Jonathan : Un des grands avantages d’être journaliste à L’actualité, c’est d’avoir du temps. Du temps pour concevoir un sujet. Pour réfléchir. Pour aller sur le terrain, que ce soit en banlieue de Montréal, dans le nord de l’Alberta ou ailleurs. Le journaliste Thomas Friedman, du New York Times, a l’habitude de dire : «If you don’t go, you don’t know.» C’est encore plus vrai en cette heure plutôt difficile pour le journalisme, alors que nous devons trouver des façons de nous démarquer, de montrer pourquoi nous sommes pertinents.
J’ai aussi la chance d’avoir le temps d’écrire. C’est à la fois un luxe et une responsabilité. Quand on dispose de plusieurs semaines pour produire un reportage, on a moins le droit à l’erreur ou d’amorcer son texte avec un mauvais «lead», par exemple. On n’a pas d’excuse.
FNPMC : À quels projets avez-vous travaillé récemment, et croyez-vous que nous verrons votre nom aux prochains Prix du magazine canadien?
Jonathan : Pour le meilleur et pour le pire, je reste un indécrottable journaliste généraliste. C’est inscrit dans mes gènes. En ce moment, je prépare un reportage sur les Canadiens de Montréal, un autre sur les conditions de travail des médecins et je m’apprête à me plonger dans la couverture des élections américaines. J’ai aussi la chance, depuis l’automne, de partager une charge de cours en journalisme à l’Université de Montréal.
Quand à savoir si je serai présent aux prochain gala des prix, je n’en sais rien. Mais bien honnêtement, il est totalement irréaliste de s’attendre à gagner chaque année à Toronto. La compétition est beaucoup trop féroce!
Jonathan Trudel est un rédacteur attitré de L’actualité. Son plus récent article lauréat d’un Prix du magazine canadien, « Un bulldozer nommé PKP », a remporté le médaille d’Or dans la catégorie Affaires, en 2010. Pour plus d’information sur le travail de Jonathan, consultez ses archives à L’actualité.
Off the Page is an exclusive new series produced by the NMAF that reaches out to former National Magazine Award winners to find out what their awards have meant to them and what they’re up to now. Off the Page will appear regularly on the NMA blog during the winter and spring of 2012. This week we catch up with National Magazine Award-winning writer Jonathan Trudel.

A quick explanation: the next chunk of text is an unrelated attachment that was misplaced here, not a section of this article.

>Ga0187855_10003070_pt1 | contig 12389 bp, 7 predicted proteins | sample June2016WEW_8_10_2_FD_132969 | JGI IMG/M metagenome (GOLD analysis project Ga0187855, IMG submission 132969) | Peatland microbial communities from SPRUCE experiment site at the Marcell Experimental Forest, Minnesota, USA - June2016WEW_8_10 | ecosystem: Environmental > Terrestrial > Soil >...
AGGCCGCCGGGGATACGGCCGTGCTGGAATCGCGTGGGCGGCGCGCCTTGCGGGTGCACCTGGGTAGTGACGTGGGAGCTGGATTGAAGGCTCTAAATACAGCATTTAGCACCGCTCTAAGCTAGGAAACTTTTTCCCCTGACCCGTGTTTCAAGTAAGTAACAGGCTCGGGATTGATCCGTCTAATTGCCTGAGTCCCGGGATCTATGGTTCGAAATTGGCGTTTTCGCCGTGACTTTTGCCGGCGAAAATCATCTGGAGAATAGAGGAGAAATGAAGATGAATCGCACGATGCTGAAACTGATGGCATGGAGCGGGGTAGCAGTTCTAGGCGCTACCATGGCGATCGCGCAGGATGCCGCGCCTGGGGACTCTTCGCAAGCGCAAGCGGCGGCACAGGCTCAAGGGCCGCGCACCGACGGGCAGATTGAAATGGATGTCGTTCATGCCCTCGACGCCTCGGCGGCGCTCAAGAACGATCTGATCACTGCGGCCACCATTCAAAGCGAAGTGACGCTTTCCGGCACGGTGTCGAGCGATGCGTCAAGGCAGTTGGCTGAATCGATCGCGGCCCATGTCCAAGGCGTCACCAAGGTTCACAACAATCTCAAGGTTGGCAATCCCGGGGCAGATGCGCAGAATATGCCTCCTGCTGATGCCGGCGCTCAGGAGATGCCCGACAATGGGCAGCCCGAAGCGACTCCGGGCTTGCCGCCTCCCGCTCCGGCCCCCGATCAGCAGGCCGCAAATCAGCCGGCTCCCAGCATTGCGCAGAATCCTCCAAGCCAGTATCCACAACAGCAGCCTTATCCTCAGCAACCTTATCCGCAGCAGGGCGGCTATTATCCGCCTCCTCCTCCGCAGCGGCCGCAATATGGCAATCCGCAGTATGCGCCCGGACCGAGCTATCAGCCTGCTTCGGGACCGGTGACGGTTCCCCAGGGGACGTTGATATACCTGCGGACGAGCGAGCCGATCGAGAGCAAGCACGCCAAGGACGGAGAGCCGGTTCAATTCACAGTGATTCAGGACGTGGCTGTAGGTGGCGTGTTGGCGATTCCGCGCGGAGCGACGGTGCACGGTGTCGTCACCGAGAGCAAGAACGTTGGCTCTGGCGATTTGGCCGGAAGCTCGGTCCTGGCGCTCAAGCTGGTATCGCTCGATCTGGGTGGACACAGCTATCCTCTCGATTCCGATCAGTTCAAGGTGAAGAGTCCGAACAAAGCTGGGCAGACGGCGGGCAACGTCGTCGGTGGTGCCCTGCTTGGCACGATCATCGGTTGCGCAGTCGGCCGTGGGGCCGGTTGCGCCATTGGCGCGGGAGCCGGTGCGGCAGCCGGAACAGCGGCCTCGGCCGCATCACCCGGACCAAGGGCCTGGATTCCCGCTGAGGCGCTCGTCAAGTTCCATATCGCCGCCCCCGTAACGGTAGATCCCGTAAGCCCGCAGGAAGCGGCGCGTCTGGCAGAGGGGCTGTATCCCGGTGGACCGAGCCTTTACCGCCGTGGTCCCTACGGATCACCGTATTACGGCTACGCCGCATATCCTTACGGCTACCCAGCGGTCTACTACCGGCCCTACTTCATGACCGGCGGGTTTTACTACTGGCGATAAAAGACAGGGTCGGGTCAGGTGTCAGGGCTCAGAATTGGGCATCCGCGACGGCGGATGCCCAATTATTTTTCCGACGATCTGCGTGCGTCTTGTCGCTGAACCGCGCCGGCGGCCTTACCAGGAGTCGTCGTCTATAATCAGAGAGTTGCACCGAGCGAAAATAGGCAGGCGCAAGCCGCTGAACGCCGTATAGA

NMAF: You won the Alexander Ross Award for Best New Magazine Writer back in 2001 for your work in L’actualité. What do you recall about winning that award and what did it mean for your young career in magazines?
Jonathan: I felt nervous and intimidated! At the time I was just beginning my career as a magazine journalist, and I was attending the gala for the very first time. Writing long feature stories is never an easy task — even after 12 years at L’actualité, I have to admit it’s still a struggle. When I sit in front of my computer, I sometimes wonder if I have chosen the right career. The Alexander Ross Award allowed me to believe, for a moment, that I might have made the right choice. Journalism prizes — and the National Magazine Awards are certainly among the most prestigious in the country — help to build self confidence and give young journalists a chance to establish credibility and reputation in the industry.
That being said, it’s always a new beginning. When I won the Alexander Ross Award back in 2001, my editor in chief congratulated me but almost immediately issued a challenge. With a grin, she said: “Ok, now you’ll have to come back here and earn a prize in a written category, competing with all the journalists in the magazine industry, not only the new ones.”
NMAF: Since then, your magazine career has been prolific: you’ve been nominated 17 times for National Magazine Awards, winning four Gold awards and 1 Silver award for your reporting in L’actualité, for writing about topics such as men’s health, the Amazon ecosystem and even hockey star Alex Kovalev. Why do you think you and L’actualité have been so successful?
Jonathan: One of the main advantages of being a staff writer at L’actualité magazine is that we have time: time to conceive a story; time to think; time to do reporting on the ground, whether it’s in a suburb near Montreal, in northern Alberta or elsewhere. Thomas Friedman, from The New York Times, often says: “If you don’t go, you don’t know.” I think it’s especially true in these rather difficult times for journalism, when we need to find ways to show our value and prove that we are still relevant.
I also have another opportunity: time to write. It’s at once a luxury and a responsibility. When you have weeks to file a story, the expectations (from your boss and your readers) are higher. You don’t have the right to be boring. There is no excuse.
NMAF:What have you been working on recently, and do you think we’ll see your name at the next National Magazine Awards?
Jonathan: For better or for worse, I have very broad journalistic interests. It’s in my DNA. These days, I’m working on one story about the Montreal Canadiens, another about the working conditions of physicians, and I’m about to jump into the coverage of the upcoming presidential elections in the USA. Since last fall, I’ve also been teaching journalism at Université de Montréal.
Now, will I attend the next National Magazine Awards gala? Of course I can’t possibly know. But honestly, it’s totally unrealistic to expect to win every year on this stage. The competition is way too ferocious!
Jonathan Trudel is a staff writer at L’actualité. His most recent National Magazine Award-winning article — “Un bulldozer nommé PKP” — won the Gold prize in the Business category in 2010. Read more of Jonathan’s work at his archive at L’actualité.